While we await the outcome of these discussions I very much welcome the authorising of a United Nations military component to follow-on the European Union Mission when its mandate expires. It is important that we do not have an interregnum in the security situation and continue to facilitate the UN’s Operation Planning and the Force Generation process.

The Government has approved, in principle, the Defence Forces continued participation in the UN follow-on mission. Final approval will be considered in the context of the UN mandate, the extent to which other current EU Member States contribute to the follow-on mission and the level of logistics support that will be provided. Ireland will require, at a minimum, that the current level of logistical support available to Irish Defence Force personnel continues to be provided.

I was pleased last summer to have had the opportunity to travel to Chad and to Camp Ciara: the headquarters of the Irish-led multinational Battalion. There I saw the high standard of the facilities available to our troops and experienced the high level of morale amongst our troops and the energy and enthusiasm they have for their duties.

I was very proud to witness, once again, the work our Defence Forces personnel are doing in this challenging mission. It was heartening to learn at first hand of the positive effect the mission is having in creating a safe and secure environment for refugees, for displaced persons and for the wider population.

The Chief of Staff, Lt General Earley, advises me that the mission is progressing most satisfactorily. Despite the challenges faced by our troops, a solid foundation has been laid which will help prepare the way to build future successes and contribute to the long-term beneficial impact a safe and secure environment will have in the region. I hope to have the opportunity to visit you all in Camp Ciara in the near future.

Performing your duties overseas can require considerable sacrifices. I know the dangers you will face and the hardships you will be expected to endure as part of your service overseas. However, I have and will continue to ensure that Defence Forces personnel serving on all overseas missions are equipped with the most modern and effective equipment available. This equipment enables troops to carry out the mission assigned, as well as providing the required protection specific to the mission.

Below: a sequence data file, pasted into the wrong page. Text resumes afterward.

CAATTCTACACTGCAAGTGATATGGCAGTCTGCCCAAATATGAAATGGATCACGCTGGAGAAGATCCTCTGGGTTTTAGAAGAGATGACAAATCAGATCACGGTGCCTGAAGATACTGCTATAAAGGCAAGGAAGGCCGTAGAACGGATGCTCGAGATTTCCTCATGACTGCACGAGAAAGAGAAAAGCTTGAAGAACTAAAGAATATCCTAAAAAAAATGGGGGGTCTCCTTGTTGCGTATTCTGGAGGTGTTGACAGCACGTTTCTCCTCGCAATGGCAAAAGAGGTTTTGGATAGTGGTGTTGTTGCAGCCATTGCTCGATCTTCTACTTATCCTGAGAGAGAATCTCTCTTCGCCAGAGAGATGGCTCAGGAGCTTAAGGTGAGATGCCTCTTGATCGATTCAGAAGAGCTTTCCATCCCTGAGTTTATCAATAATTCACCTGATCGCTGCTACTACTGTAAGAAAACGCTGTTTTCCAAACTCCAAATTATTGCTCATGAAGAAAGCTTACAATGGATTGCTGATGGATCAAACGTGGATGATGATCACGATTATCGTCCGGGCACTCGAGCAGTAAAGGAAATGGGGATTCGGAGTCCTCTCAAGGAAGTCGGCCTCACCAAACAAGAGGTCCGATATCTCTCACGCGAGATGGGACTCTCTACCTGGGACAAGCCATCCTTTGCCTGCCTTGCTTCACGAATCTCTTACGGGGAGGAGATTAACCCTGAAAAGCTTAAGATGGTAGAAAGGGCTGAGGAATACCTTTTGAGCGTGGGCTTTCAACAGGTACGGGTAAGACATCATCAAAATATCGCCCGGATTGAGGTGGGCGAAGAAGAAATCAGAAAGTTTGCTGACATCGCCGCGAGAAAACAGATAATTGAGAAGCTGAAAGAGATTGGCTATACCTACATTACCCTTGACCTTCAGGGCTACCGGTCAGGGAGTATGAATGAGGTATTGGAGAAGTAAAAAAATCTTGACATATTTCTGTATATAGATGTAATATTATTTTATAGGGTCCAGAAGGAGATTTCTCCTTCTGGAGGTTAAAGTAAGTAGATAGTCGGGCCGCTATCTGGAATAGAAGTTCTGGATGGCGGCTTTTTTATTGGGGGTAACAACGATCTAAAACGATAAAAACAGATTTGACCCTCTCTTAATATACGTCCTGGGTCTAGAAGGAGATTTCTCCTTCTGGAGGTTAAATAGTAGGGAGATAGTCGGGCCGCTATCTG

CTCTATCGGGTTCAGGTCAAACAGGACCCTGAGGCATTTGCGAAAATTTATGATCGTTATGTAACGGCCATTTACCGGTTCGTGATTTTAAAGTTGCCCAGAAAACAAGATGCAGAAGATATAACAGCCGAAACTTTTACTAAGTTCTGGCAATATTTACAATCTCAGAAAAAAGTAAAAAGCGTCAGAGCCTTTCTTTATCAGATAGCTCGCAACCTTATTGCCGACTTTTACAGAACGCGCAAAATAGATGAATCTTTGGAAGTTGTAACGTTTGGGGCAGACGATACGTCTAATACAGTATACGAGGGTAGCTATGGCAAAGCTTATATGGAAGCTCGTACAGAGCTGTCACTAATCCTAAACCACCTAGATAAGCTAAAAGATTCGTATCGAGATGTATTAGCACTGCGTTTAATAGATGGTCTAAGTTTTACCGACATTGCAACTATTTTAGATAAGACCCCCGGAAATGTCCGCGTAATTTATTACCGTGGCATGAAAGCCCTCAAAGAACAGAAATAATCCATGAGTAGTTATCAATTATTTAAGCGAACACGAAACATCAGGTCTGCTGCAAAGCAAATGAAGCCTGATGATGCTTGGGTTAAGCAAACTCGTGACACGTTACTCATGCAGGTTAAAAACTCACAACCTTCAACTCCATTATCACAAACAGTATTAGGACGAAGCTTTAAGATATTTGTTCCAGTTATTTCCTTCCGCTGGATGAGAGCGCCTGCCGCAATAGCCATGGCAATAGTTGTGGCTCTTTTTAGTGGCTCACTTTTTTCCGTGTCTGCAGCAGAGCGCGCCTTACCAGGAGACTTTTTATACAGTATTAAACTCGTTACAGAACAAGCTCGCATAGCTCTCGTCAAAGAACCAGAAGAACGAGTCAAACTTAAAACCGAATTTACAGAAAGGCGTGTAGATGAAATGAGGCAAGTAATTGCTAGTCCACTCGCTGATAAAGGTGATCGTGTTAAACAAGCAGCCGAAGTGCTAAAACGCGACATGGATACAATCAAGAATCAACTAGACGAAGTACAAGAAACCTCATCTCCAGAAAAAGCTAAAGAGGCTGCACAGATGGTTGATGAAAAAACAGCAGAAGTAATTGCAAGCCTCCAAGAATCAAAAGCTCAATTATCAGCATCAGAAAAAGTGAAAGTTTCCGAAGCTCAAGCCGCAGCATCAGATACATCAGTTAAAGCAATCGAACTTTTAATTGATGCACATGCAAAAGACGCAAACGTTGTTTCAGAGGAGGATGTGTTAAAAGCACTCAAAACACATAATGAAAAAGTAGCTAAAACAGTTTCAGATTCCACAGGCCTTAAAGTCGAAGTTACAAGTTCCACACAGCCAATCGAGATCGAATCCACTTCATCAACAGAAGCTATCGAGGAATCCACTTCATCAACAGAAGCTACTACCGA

The military authorities have assured me that all appropriate security measures are in place to ensure the safety of all Defence Forces personnel serving in Chad. However, that is not to underestimate the dangers you may face in your role as peacekeepers. You will be in our thoughts and prayers throughout the duration of your tour of duty.

For one hundred and twenty-eight of you this is your first tour of duty overseas. I know the strain and pressure that separation from family and loved ones places on you and on them. The support your family, friends and loved ones provide is a crucial component in the success of these missions.

I would like to take this opportunity to pay tribute to all of your families and friends, many of whom are here today, for the important but unsung role they play in Ireland’s contribution to peacekeeping missions abroad. Their encouragement, support and loyalty is vital in enabling you to serve abroad.

I would like to conclude by again reiterating not just my pride but also the entire nation’s pride in the achievements and standards set by the Defence Forces on this and similar missions. We may be a small nation, but we can stand tall when it comes to helping some of the most beleaguered people on this planet. Your bravery, enthusiasm and determination will help improve the lives of nearly half a million refugees in Chad.

I would like to wish your Battalion Commander, Lt Col Joe McDonagh, and all members of the 99th Infantry Battalion a safe trip and a successful mission.

Thank you very much.